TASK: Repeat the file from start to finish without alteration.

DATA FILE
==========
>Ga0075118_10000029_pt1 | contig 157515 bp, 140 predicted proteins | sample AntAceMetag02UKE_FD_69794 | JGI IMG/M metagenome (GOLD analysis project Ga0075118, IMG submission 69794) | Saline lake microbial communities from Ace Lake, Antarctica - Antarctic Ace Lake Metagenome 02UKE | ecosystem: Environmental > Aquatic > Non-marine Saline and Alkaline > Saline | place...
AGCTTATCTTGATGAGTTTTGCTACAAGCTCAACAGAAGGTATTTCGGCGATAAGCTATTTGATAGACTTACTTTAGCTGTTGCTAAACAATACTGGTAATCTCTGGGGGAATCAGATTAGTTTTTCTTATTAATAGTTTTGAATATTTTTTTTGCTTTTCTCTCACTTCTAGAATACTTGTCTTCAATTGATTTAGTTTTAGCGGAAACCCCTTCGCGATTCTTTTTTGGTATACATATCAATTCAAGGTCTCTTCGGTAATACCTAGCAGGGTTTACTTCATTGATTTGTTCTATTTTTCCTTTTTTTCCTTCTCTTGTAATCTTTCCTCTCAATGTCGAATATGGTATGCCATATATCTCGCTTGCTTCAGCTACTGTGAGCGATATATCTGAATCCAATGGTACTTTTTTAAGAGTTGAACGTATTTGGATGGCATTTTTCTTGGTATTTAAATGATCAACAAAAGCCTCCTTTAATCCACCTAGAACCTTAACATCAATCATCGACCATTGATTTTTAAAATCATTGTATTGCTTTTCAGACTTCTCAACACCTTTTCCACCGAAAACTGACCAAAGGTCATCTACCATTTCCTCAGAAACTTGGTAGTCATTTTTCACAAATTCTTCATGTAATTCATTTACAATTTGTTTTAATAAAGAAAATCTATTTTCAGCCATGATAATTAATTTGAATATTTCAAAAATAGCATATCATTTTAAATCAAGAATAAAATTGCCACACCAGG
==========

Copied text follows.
>Ga0075118_10000029_pt1 | contig 157515 bp, 140 predicted proteins | sample AntAceMetag02UKE_FD_69794 | JGI IMG/M metagenome (GOLD analysis project Ga0075118, IMG submission 69794) | Saline lake microbial communities from Ace Lake, Antarctica - Antarctic Ace Lake Metagenome 02UKE | ecosystem: Environmental > Aquatic > Non-marine Saline and Alkaline > Saline | place...
AGCTTATCTTGATGAGTTTTGCTACAAGCTCAACAGAAGGTATTTCGGCGATAAGCTATTTGATAGACTTACTTTAGCTGTTGCTAAACAATACTGGTAATCTCTGGGGGAATCAGATTAGTTTTTCTTATTAATAGTTTTGAATATTTTTTTTGCTTTTCTCTCACTTCTAGAATACTTGTCTTCAATTGATTTAGTTTTAGCGGAAACCCCTTCGCGATTCTTTTTTGGTATACATATCAATTCAAGGTCTCTTCGGTAATACCTAGCAGGGTTTACTTCATTGATTTGTTCTATTTTTCCTTTTTTTCCTTCTCTTGTAATCTTTCCTCTCAATGTCGAATATGGTATGCCATATATCTCGCTTGCTTCAGCTACTGTGAGCGATATATCTGAATCCAATGGTACTTTTTTAAGAGTTGAACGTATTTGGATGGCATTTTTCTTGGTATTTAAATGATCAACAAAAGCCTCCTTTAATCCACCTAGAACCTTAACATCAATCATCGACCATTGATTTTTAAAATCATTGTATTGCTTTTCAGACTTCTCAACACCTTTTCCACCGAAAACTGACCAAAGGTCATCTACCATTTCCTCAGAAACTTGGTAGTCATTTTTCACAAATTCTTCATGTAATTCATTTACAATTTGTTTTAATAAAGAAAATCTATTTTCAGCCATGATAATTAATTTGAATATTTCAAAAATAGCATATCATTTTAAATCAAGAATAAAATTGCCACACCAGG